11. 11. Phases of Testing HIV Vaccines The three phases of HIV vaccine clinical trials are:• Phase I involves small number of healthy volunteers to test the safety of various doses.• Phase II testing generates additional safety data as well as information for refining the dosage and immunization schedule. The efficacy is tested in Phase IIb trial.• Phase III involves thousands of volunteers to test safety and efficacy.
    12. 12. Organizations sponsoring HIV vaccineresearch. • HIV Vaccine Trials Network (HVTN) • International AIDS Vaccine Initiative • VaxGen • National Institute of Allergy and Infectious Diseases (DAIDS). • Merck & Co.Inc • AIDS vaccine advocacy coalition (AVAC)
    13. 13. Clinical trials
    14. 14. tgAAC09 VaccineThe purpose of this study is to determine safety andimmunogenicity (ability to induce an immune response)of a novel HIV vaccine based on adeno-associated virus(AAV).Sponsors: International AIDS Vaccine Initiative.Study Design :Allocation: RandomizedControl: Placebo ControlEndpoint Classification: Safety
    15. 15. Contd…………Masking: Double BlindPrimary Purpose: PreventionEligibilityAge:18 - 50 YearsGender: BothHealthy Volunteers: YesInclusion Criteria:• Healthy males and females.• Men or women between 18 -50 years of age.• HIV-uninfected and at low risk for HIV infection.• Available for follow-up
    16. 16. Contd……..• Literate, who can give written informed consent• Willing to avoid pregnancyExclusion Criteria:• HIV- infected or practicing high risk behaviour for HIV infection.• Pregnant or lactating women .• Presence of chronic disease, mental disorders and physical disability.• Recently received vaccine, blood or blood products.• History of allergic reactions to vaccination.
    17. 17. Contd……… Results :• In this trial ,HIV specific T-cell mediated immune response were observed.• However antibody response was not observed. Conclusion:• The trial was a benchmark in phase I clinical evaluation of HIV candidate vaccines in India.• The vaccine was generally well tolerated and raised no safety concerns.• The vaccine was found to be weakly immunogenic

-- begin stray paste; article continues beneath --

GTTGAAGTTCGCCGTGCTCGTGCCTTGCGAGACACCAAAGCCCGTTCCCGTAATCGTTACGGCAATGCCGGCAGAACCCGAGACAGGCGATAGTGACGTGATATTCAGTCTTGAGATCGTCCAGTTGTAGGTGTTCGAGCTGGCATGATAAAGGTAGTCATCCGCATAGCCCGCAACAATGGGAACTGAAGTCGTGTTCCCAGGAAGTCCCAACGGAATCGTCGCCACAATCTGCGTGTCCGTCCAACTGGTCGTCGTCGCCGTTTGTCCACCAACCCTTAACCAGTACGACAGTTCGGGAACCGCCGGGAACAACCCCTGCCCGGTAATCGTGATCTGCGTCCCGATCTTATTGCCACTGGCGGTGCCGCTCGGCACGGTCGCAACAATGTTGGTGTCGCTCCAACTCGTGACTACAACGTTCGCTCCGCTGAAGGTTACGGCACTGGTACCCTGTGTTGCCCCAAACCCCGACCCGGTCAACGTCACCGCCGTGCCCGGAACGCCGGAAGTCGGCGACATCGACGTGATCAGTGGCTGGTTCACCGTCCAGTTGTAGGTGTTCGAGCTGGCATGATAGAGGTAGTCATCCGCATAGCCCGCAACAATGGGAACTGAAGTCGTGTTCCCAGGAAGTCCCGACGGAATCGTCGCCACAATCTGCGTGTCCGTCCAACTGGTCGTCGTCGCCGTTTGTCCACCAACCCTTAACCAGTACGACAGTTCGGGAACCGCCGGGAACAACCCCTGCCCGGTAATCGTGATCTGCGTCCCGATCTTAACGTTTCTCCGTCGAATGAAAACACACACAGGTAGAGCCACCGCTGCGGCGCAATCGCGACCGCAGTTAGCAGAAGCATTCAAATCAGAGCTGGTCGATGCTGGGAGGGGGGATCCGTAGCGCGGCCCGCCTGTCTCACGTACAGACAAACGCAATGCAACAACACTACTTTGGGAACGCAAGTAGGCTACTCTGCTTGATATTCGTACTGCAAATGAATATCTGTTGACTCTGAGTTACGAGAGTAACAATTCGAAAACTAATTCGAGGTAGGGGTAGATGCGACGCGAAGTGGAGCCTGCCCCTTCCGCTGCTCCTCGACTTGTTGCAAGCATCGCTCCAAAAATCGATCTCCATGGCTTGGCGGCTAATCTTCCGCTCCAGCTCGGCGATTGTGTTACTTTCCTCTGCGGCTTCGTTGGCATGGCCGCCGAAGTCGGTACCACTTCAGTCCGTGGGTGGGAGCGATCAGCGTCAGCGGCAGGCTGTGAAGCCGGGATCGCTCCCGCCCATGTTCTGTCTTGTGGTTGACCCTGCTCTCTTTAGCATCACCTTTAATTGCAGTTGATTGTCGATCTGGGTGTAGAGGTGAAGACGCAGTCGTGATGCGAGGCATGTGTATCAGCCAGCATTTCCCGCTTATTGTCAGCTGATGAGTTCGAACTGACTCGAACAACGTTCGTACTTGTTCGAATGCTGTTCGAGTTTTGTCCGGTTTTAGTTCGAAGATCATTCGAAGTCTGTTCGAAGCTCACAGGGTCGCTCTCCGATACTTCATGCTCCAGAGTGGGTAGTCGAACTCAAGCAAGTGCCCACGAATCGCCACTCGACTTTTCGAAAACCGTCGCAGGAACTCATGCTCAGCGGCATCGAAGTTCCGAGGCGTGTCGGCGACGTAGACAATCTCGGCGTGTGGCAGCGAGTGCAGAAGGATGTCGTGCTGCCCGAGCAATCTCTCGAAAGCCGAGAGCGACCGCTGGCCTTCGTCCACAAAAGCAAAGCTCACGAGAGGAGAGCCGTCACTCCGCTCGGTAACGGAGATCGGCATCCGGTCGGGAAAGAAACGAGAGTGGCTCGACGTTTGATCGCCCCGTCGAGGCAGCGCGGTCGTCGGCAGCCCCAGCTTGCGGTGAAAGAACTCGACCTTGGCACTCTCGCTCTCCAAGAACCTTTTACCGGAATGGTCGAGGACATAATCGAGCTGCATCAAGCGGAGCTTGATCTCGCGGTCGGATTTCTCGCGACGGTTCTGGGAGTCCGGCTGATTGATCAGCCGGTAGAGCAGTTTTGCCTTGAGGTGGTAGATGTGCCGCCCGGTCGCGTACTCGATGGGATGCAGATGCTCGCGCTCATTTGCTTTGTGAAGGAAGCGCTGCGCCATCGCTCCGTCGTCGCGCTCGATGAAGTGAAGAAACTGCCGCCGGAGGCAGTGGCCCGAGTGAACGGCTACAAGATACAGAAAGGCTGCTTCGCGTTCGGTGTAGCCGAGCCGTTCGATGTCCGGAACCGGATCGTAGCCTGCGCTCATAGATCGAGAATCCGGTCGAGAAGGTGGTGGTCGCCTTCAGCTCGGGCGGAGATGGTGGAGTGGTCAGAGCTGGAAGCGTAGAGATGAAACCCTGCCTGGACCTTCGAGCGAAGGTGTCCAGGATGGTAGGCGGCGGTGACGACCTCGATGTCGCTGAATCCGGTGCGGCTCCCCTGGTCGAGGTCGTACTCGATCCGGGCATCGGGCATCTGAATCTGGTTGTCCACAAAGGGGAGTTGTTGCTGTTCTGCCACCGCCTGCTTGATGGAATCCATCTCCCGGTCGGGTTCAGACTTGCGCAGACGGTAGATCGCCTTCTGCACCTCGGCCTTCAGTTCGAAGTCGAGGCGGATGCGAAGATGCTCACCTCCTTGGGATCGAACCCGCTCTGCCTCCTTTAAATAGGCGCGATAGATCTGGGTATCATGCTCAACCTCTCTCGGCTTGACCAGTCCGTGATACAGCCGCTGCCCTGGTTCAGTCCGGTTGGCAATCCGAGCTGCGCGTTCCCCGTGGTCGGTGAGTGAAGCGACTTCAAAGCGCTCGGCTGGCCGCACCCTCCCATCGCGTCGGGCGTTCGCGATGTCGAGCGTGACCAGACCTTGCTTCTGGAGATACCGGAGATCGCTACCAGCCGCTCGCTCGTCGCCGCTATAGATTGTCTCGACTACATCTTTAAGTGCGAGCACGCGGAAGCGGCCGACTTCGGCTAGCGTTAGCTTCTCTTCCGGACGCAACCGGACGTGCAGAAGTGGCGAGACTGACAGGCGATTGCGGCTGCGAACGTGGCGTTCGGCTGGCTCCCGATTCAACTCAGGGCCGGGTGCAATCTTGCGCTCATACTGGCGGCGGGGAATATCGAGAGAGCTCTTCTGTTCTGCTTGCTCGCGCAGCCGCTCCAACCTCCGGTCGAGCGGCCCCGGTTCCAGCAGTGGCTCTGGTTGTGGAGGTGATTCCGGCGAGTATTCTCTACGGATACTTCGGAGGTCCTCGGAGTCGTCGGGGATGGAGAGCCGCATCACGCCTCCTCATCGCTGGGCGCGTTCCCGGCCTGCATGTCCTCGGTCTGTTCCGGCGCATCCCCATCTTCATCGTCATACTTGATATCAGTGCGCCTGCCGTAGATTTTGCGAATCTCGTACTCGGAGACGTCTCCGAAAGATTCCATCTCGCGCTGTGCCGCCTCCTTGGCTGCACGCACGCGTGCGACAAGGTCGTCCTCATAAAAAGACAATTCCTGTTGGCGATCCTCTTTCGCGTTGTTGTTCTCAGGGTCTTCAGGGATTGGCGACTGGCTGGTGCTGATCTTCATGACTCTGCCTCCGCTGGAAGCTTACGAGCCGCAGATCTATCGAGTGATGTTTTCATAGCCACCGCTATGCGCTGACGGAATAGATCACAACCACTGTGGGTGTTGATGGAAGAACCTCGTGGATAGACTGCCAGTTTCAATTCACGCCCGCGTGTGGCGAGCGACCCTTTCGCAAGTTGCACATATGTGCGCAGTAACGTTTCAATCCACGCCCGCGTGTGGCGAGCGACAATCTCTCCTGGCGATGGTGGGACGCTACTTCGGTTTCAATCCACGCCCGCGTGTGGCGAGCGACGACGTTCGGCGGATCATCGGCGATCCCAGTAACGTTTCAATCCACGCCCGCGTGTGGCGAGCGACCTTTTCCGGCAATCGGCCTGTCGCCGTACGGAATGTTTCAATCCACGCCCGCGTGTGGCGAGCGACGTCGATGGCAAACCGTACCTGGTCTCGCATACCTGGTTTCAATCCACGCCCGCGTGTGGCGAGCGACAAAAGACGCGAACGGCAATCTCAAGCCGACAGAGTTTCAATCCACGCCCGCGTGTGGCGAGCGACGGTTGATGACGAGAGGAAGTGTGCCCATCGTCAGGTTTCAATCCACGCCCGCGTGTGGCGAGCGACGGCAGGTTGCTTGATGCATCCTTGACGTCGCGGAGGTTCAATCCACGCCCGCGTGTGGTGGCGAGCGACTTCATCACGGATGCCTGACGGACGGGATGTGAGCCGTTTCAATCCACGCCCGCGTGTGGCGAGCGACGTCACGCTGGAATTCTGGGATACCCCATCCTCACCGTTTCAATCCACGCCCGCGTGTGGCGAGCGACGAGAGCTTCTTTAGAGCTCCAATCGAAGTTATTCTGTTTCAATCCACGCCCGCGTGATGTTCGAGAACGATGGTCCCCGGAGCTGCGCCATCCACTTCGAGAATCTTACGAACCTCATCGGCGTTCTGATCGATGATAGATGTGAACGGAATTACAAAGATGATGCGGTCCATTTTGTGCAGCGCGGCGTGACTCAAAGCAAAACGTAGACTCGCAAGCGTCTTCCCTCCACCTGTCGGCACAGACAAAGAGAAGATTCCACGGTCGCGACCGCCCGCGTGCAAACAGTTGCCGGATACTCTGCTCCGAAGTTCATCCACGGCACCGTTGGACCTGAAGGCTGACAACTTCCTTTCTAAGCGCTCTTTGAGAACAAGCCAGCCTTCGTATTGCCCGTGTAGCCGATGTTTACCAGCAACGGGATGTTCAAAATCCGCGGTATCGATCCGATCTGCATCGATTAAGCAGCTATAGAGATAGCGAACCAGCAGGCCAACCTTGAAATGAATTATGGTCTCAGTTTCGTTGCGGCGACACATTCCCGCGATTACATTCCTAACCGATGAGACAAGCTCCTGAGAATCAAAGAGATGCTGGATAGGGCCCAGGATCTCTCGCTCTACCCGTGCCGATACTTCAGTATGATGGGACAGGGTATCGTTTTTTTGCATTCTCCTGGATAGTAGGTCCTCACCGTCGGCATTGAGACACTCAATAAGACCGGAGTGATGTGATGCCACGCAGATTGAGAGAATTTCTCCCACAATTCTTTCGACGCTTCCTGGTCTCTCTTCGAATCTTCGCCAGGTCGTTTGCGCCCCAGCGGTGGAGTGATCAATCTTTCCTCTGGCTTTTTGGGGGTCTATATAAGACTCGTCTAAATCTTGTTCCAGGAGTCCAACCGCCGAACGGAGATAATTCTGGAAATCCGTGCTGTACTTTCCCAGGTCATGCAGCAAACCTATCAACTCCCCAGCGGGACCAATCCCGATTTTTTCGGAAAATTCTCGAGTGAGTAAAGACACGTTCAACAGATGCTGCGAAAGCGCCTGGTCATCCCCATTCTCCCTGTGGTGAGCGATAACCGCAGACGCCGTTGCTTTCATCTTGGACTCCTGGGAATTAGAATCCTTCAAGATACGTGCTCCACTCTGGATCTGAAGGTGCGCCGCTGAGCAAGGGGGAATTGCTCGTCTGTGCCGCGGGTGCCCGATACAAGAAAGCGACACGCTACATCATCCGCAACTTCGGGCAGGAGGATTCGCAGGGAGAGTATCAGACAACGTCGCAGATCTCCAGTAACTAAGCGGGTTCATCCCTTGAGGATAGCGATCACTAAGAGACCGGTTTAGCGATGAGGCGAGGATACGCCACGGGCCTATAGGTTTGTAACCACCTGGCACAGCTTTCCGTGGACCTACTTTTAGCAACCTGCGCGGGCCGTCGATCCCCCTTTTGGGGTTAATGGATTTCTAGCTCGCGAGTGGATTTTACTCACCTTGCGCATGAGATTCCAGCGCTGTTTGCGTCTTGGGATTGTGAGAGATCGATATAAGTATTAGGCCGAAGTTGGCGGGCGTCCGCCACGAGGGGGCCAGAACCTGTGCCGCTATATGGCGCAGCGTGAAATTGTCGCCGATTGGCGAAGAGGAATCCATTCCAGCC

18. 18. List of clinical trials MRKAd5 HIV-1 gag/pol/nef :• Objective: This study is done to determine whether MRKAd5 HIV-1 gag/pol/nef vaccine followed by treatment interruption can increase immune system function in adults with acute or recent HIV infection who have started taking anti-HIV drugs.• This was a randomized, double-blind, placebo-controlled Phase IIb trial. Sponsor: Merck & Co. Inc. (Whitehouse, NJ) and the National Institute of Allergy and Infectious Diseases (NIAID)
    19. 19. Result:• The vaccine did not work. It did not prevent HIV infection and neither induce HIV-specific cell – mediated immunity.• It also did not reduce the amount of virus in the study participants who were infected..
    20. 20. The HVTN 503 (Phambili) HIV Vaccine• Objective: The HVTN 503 ("Phambili") study was designed to evaluate the safety and preliminary efficacy of the same Merck HIV candidate vaccine tested in the HVTN 502 STEP study, but it is being conducted in South Africa• This is a randomized, placebo-controlled, double-blinded Phase IIb trial
    21. 21. RV 144 (ALVAC / AIDSVAX )• Objective: The purpose of this study is to determine whether immunizations with an integrated combination of ALVAC-HIV (vCP1521) boosted by AIDSVAX gp120 B/E prevent HIV infection in healthy Thai volunteers.• This was a randomized, placebo-controlled, double-blinded Phase III trial.• Sponsor: U.S Army Medical Research and Material Command
    22. 22. What vaccines were used in the study?• ALVAC‐HIV (vCP1521) consists of a viral vector containing genetically engineered versions of three HIV genes (env, gag and pro). The ALVAC vector is a disabled form of bird virus called as canary pox.• AIDSVAX B/E is composed of genetically engineered gp120. Result:• The vaccine regimen is safe and 31.2 % effective at preventing HIV infection.• While this is a modest level of efficacy, it represents a major step forward for HIV vaccines, providing the first evidence that development of a safe and effective preventive HIV vaccine is possible.
    23. 23. References